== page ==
As I sat across from Dogwood Initiative volunteer Lloyd Skaalen in a downtown Victoria coffee shop, I immediately noticed a No Tankers pamphlet sitting on our table. With a slight grin he confessed to placing them in all sorts of places across Victoria.
A shiny gold pin fastened to the collar of his jacket also caught my eye and he told me it was of an unmanned airplane.
“They’re remotely piloted drones the Canadian Army used in Afghanistan. Instead of manned airplanes, using these we can do so much more: they’re cheaper, smaller, they use less fuel and you don’t have to build in all those human support functions.”
I’ll admit I was taken aback by his answer. Dogwood volunteer and army aircraft expert? At first I couldn’t discern the connection, but for Skaalen everything boils down to practicality.
“Pilots have to endure hours and hours of boredom flying from point A to point B. I’m sure we’ll soon see the day where we have unmanned commercial airplanes – we’ve got our Sky Trains, don’t we?”
Skaalen’s background includes 45 years in aviation: 35 years with the Canadian Air Force, seven years as an air transport commander as well as some time in the early ’50s as a NATO fighter pilot. Thinking back on the days when he used to transport planes across the Atlantic to Europe, Skaalen mused that he’s left an awful lot of pollution around the world.
“As commander of air transport I truly discovered the need for fuel conservation. We had many problems relating to lack of fuel and had to very seriously conserve it, flying only at the most economic speeds.”
Skaalen says it was during that time oil and gas prices began to skyrocket.
“We could already be fully powered by solar energy if we had started the research before. If, in 1950, we had predicted highway use and seen the writing on the wall, we could be totally self-sufficient by now,” Skaalen says.
“In North America we’re so dug into bad ideas about energy – we got rid of trains and streetcars and replaced them with highways and big shopping centres with huge parking lots.”
I started to realize Skaalen wasn’t such an unlikely environmental activist after all. For someone who had been so deeply involved in wide-scale transportation and really understood our long-term shift in global energy consumption, he witnessed firsthand a very flawed evolution.
Skaalen’s activist journey started in 2003 when he joined Island Transformations Organization, a group with a goal to create a more livable and sustainable Vancouver Island. He acts as their webmaster and developed their list of supporters. Skaalen has also been involved in countless other organizations and campaigns and is engaged in sustainability issues, alternative energy options and land use matters.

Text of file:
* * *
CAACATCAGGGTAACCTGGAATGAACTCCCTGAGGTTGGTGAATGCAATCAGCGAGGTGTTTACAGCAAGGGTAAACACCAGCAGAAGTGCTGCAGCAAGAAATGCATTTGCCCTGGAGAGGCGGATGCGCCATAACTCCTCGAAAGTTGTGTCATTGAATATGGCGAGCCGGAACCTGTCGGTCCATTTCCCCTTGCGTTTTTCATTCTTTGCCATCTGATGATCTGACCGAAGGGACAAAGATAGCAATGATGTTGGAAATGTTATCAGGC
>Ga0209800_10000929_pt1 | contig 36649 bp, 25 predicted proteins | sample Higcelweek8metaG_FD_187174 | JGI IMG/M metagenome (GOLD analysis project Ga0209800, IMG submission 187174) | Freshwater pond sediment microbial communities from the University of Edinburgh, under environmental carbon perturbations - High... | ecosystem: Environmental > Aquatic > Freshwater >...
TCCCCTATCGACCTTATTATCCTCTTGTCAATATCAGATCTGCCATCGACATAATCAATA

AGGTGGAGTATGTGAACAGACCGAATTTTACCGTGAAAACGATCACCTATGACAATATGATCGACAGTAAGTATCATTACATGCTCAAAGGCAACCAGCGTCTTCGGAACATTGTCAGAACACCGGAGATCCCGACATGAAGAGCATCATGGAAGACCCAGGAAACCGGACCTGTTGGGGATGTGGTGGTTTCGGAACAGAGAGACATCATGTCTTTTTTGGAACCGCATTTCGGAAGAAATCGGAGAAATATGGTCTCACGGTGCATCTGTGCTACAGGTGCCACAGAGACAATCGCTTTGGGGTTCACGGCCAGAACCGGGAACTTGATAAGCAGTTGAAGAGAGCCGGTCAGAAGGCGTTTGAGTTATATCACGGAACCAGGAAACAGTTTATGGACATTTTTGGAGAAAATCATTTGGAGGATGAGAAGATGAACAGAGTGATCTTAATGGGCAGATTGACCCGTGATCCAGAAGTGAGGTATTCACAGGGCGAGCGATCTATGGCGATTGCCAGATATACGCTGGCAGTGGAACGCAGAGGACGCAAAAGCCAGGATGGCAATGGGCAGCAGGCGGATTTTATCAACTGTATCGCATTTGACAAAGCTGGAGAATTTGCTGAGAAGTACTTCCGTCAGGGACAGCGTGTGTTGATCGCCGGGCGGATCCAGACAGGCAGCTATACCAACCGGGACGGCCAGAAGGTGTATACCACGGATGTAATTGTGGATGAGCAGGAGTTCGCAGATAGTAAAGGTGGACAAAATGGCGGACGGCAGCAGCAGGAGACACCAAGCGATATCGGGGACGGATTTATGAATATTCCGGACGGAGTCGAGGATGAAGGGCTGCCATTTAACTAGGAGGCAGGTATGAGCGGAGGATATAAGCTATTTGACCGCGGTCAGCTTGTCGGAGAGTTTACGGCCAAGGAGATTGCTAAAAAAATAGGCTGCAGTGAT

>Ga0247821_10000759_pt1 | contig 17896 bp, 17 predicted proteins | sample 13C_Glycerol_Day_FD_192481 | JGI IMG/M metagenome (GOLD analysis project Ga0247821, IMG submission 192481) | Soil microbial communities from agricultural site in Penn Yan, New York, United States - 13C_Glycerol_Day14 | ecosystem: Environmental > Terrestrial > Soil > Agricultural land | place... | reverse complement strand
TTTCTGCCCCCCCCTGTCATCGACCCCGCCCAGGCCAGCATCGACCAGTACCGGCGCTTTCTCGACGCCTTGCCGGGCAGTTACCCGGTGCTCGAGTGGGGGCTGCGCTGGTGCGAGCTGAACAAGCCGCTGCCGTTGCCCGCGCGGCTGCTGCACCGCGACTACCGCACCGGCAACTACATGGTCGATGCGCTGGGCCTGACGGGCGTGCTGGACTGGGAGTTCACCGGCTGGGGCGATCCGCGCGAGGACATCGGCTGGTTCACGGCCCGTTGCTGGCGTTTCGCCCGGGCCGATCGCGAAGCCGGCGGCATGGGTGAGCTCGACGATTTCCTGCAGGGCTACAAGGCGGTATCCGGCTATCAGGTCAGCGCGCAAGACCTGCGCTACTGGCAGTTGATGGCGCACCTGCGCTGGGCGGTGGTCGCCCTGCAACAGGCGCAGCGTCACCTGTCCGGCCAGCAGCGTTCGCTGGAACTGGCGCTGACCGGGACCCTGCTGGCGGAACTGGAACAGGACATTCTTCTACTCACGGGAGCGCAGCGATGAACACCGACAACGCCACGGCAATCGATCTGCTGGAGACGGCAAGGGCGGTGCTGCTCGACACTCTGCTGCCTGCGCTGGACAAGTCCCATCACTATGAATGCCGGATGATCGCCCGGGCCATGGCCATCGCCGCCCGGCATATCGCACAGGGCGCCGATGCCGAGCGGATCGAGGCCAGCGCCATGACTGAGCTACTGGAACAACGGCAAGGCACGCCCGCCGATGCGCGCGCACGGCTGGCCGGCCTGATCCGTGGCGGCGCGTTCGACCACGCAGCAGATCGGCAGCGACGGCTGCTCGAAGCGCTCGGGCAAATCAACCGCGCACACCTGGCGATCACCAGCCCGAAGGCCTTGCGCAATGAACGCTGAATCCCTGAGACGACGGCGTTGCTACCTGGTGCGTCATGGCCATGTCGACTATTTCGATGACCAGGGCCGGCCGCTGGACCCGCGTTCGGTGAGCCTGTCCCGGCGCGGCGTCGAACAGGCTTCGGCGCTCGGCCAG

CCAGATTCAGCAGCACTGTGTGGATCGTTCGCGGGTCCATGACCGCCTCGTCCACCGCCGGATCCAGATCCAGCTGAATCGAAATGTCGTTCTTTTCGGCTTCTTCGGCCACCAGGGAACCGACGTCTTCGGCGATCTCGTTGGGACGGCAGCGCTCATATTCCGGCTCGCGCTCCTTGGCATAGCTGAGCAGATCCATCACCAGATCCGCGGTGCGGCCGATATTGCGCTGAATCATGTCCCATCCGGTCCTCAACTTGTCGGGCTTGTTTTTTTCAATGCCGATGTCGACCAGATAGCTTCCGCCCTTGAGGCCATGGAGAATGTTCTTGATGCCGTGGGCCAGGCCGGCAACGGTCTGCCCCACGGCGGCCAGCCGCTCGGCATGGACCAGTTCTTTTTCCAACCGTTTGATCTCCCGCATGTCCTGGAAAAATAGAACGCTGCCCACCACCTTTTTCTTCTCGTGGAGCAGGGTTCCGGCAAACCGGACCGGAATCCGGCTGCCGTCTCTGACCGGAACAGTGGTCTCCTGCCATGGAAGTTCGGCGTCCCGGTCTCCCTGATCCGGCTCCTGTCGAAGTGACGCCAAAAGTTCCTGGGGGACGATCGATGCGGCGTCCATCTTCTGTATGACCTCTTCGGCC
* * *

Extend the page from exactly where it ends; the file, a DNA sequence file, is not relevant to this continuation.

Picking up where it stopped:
“I’ve been on the fringe of almost all of them but Dogwood seems to have the right attitude,” he says.
Skaalen first got involved with Dogwood Initiative in 2010 as he was passionate about land development issues in the Juan de Fuca region. “That’s what prompted me to make my first donation and start participating with Dogwood,” he says.
Since then, Skaalen has become one of Dogwood’s most committed volunteers.
With a barrel-like voice, it’s never any secret when Skaalen’s in the office extending thanks to new donors by phone.
“I really enjoy the phone calling – in fact, I almost went into broadcasting. A lot of conversations go on for longer than I expect, but those ones are personal and fun.”
Skaalen also made a presentation at the Enbridge Joint Review Panel hearings in January. Unlike many senior presenters who expressed grave concern for the future of their children and grandchildren, Skaalen’s plea was much more matter-of-fact. He admits he’s not too sure if his children and grandchildren are really on board with what he’s doing.
“I just want to see us get to a place where we don’t need to fight fossil fuels but rather promote clean energy technology. We must stop being hostages to the oil kingdoms and cartels which have been leading the world to believe fossil fuels are absolutely necessary.”
In short: “We absolutely have to get along with our natural world.”
As I stood up to gather my things, I noticed there wasn’t just one No Tankers pamphlet neatly placed at our table – there was one in front of every single seat in the coffee shop.
It’s a practical approach for a practical man – and we’re very grateful for Skaalen’s support.
Interested in helping thank new donors? Call Don at 250-370-9930 ext. 28.